said. "It recognizes the value of the Jewish position
regarding the wait for the Messiah, changes the whole
exegesis of biblical studies and restores our biblical
passages to their original meaning. I was surprised."
Prof. Michael R. Marrus, dean of graduate studies at the
University of Toronto, who specializes in the history of
the Holocaust, was also complimentary. Professor Marrus was
among the Jewish members of a panel studying the Vatican's
role in the Holocaust, but the group was disbanded after
disputes between Catholic and Jewish scholars.
«This is important,» he said, "and all the more so because
it comes from Cardinal Ratzinger, who is not considered the
most liberal spokesman for the church. It represents real
and remarkable progress on the Catholic-Jewish front," even
as the dispute over the Catholic Church's wartime history
seems to be hardening, he added.
At least initially, the only voices of dissent were on the
Catholic side, where some traditionalists said they felt
the church under Pope John Paul II had done altogether too
much apologizing already.
Vittorio Messori, a Catholic writer and commentator, said
he respects the pope but "his apologies leave me
«He's inspired and has his reasons,» Mr. Messori said, "but
what's dangerous in these apologies is that he seems to say
the church itself has been wrong in its teaching," rather
than just some within the church.
The oddest thing about the document from the Jewish
perspective is that it was so quietly released. It has been
in bookstores here since November, but as a small book
titled "The Jewish People and the Holy Scriptures in the
Christian Bible," it drew no notice until the Italian news
agency ANSA printed a small report on it Wednesday.
Tullia Zevi, a longtime Jewish community leader and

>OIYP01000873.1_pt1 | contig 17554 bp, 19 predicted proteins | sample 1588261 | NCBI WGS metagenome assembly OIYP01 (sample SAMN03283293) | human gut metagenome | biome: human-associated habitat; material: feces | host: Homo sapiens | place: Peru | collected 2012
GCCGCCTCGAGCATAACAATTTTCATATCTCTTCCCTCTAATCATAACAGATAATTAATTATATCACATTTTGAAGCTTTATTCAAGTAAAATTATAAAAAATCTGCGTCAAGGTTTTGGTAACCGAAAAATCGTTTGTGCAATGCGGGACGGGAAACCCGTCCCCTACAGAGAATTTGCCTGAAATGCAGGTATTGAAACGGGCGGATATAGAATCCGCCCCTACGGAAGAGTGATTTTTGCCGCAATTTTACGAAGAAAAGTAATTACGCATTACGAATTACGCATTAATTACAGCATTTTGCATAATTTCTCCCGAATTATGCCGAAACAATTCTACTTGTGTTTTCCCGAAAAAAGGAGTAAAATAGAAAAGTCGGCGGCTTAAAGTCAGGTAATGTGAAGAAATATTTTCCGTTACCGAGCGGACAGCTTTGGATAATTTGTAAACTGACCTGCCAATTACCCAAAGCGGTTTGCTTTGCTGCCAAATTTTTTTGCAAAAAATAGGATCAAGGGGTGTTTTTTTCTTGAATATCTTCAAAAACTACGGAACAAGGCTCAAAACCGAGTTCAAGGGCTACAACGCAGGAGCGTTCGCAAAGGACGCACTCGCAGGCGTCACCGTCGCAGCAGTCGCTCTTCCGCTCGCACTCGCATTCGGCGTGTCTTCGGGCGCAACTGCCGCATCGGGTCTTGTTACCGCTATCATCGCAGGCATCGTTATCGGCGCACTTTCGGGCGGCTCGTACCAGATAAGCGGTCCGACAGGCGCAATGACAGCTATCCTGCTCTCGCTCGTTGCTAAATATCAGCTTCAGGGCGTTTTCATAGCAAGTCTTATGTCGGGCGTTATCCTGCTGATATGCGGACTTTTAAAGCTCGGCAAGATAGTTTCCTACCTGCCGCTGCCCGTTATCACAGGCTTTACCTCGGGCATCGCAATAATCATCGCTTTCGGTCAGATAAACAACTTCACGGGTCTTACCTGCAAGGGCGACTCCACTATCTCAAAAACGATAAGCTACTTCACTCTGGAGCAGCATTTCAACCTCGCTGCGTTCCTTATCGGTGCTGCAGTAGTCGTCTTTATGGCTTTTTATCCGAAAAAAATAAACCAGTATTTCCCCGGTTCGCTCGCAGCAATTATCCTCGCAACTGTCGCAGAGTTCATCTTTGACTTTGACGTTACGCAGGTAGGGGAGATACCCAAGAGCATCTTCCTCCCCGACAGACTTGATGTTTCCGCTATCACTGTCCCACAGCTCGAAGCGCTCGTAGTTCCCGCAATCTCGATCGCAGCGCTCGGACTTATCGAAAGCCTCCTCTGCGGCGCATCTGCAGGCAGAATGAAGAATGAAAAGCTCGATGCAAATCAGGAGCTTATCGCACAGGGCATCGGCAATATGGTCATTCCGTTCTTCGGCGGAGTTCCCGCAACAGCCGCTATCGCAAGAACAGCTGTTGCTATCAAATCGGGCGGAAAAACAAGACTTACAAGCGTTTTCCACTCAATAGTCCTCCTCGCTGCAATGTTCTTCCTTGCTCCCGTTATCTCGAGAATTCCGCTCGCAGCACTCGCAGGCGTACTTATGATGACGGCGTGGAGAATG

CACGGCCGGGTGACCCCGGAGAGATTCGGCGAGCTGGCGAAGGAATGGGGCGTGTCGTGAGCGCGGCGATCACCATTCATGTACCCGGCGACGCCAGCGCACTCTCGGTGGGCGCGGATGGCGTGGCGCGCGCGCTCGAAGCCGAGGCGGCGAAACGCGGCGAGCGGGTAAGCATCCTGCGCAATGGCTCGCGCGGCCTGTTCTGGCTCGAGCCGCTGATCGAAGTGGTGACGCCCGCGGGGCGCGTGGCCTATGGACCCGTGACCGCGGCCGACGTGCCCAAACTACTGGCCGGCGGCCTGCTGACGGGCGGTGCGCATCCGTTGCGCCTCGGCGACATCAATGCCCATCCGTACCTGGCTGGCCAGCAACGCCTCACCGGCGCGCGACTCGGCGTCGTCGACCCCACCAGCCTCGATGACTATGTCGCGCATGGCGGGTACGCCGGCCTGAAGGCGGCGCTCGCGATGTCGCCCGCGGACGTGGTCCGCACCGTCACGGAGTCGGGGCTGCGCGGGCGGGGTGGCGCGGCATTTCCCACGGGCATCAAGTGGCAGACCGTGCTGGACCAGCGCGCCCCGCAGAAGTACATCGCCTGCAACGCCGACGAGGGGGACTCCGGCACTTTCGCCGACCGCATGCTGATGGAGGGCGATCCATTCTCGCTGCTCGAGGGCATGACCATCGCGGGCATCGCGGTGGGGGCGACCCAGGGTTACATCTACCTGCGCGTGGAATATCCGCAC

commentator here, said: "The widespread opinion on the
document is that it's trying to question the validity of
past attitudes of the church, and seems an attempt to move
us closer to together. So why was such an important
document kept secret?"
One possibility, she said, was that the church was trying
to avoid criticism within its own ranks.
Vatican officials, however, say it was not announced
because it was seen mainly as a theological study intended
for other theologians.
The Vatican is governed by tradition and habit, and is thus
quite able to keep silent about even important new
policies. In December, for example, word emerged without
fanfare of new rules on the treatment of priests accused of
Andrea Riccardi, the founder of the Sant'Egidio Community,
a left- leaning Catholic group with a history of mediating
international conflicts and promoting religious dialogue,
said he was most impressed by the depth of the new
«This should be reassuring» to Jews, he said, "especially
because these last years have not been easy."
He said the document in no way backtracks from "Dominus
Iesus" ("The Lord Jesus"), but does represent a significant
"In the past, we've talked about an ancient, common
heritage," he said. "But now, for the first time, we're
talking about our future waiting for the Messiah and the
end of time."
Waiting together?
«No,» Mr. Riccardi said. "But waiting close to each

Ответы и комментарии:

[Православная беседа] [Начало] [Написать ответ]